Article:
The nature of the banking business requires some kind of organization of the individual institutions in which certain ones will assume to a degree at least the rôle of bankers' banks. In most European countries this position is occupied by single institutions specially chartered and endowed with special privileges and usually described as central banks. Examples are the Bank of England in England, the Bank of France in France, and the Imperial Bank of Germany in Germany. Around these are grouped the other institutions in a kind of[Pg 10] hierarchy, certain large banks in the larger cities forming centers about which smaller institutions group themselves. In the United States there is no single central institution, but a small group of banks in New York City are the real centers of the system. Around these are grouped the banks in the other large cities of the country and these in turn perform important services for banks in the surrounding smaller towns and country districts.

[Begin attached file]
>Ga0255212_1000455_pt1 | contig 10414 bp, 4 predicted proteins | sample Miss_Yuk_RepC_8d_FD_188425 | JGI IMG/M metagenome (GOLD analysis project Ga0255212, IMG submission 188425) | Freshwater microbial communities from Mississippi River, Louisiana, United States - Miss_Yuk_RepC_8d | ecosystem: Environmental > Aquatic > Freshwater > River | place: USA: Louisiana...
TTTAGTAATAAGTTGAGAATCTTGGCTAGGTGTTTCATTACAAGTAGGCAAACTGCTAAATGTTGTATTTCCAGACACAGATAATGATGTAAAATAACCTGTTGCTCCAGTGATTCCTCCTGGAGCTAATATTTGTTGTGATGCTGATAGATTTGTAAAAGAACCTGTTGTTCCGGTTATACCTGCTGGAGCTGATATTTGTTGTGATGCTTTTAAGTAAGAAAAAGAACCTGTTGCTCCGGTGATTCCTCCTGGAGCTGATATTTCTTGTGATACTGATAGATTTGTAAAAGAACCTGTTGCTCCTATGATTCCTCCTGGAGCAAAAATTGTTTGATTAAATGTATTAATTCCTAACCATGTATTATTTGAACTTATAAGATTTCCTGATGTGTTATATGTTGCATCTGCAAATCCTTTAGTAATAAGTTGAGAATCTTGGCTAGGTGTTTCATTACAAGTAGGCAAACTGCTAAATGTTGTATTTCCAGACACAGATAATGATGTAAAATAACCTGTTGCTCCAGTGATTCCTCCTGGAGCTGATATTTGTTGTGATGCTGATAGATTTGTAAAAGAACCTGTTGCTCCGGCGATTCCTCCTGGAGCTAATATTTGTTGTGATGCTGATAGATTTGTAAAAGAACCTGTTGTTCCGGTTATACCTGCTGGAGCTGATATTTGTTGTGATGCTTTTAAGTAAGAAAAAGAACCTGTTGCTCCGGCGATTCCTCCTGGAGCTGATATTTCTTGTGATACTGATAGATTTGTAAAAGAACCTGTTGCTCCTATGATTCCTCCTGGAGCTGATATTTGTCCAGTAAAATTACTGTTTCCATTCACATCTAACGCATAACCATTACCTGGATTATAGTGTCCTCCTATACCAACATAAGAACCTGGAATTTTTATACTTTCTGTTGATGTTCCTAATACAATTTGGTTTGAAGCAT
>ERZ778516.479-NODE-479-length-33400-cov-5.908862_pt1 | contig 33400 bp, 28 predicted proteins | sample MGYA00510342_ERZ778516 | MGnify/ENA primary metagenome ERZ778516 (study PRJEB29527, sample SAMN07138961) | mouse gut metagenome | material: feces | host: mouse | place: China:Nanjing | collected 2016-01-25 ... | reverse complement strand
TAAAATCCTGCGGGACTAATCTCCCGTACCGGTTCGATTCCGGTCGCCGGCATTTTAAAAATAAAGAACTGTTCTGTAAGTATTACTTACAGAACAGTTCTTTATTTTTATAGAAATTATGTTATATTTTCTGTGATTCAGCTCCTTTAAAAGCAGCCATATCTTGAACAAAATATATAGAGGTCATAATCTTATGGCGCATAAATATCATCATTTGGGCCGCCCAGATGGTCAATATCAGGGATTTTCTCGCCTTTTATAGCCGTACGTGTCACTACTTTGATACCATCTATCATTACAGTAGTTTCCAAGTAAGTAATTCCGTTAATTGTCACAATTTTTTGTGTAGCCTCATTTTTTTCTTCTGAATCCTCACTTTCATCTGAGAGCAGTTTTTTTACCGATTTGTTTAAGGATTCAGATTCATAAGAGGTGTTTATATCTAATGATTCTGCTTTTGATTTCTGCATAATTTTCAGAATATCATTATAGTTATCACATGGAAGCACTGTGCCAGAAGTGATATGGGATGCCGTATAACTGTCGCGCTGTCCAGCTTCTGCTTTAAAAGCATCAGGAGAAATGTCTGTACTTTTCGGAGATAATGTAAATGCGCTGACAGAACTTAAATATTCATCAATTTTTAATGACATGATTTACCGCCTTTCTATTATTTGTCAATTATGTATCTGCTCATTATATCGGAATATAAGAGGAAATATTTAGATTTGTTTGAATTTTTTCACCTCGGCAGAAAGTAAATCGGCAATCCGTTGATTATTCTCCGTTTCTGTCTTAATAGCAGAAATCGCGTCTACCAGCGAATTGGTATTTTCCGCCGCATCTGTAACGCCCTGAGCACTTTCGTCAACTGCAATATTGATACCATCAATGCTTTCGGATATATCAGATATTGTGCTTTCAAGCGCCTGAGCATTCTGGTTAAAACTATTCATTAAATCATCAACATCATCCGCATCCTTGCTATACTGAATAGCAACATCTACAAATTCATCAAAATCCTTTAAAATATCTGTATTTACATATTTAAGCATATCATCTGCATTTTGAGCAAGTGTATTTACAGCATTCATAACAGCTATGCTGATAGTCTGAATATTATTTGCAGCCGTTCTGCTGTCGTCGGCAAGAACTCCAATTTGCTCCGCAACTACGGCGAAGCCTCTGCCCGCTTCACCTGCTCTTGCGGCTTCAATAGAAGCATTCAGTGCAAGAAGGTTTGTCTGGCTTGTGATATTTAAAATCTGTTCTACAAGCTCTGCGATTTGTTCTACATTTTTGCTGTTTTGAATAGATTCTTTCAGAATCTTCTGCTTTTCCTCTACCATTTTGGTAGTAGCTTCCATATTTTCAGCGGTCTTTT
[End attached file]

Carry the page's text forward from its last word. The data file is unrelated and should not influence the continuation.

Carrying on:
[Pg 11]


The Nature and Operations of Commercial Banking

In the preceding chapter commercial banking has been defined as the conduct of exchanges by means of a world-wide process of bookkeeping. We must now describe this process. Its essential features are the discount of commercial paper, the conduct of checking accounts, and the issue of notes.

1. Commercial Paper

By commercial paper is meant the credit instruments or documents which the credit system now in general use throughout the commercial world regularly brings into existence and liquidates.

The essence of this system is buying and selling on time. The farmer buys seed, implements, fertilizer, labor, etc., and pays for them after the crops have been harvested and sold. The manufacturer buys raw materials and pays[Pg 12] for them after they have passed through the transformation process which he conducts and the completed goods have been marketed. He frequently sells them to jobbers or wholesalers on time and these in turn sell them on time to retailers and these to consumers. Farmers, manufacturers, and merchants both buy on time and sell on time, and are thus both debtors and creditors, and each expects that his sales will ultimately pay for his purchases.

The obligations involved in these transactions are represented and recorded in the form of book accounts, promissory notes, or bills of exchange, the latter being written or printed, or partly written and partly printed, orders of creditors on debtors to pay to themselves or to third parties the sums indicated. These documents are being constantly made and constantly paid as the processes of agriculture, industry, and commerce proceed. Indeed, their creation and liquidation is a normal phenomenon of our modern economic life.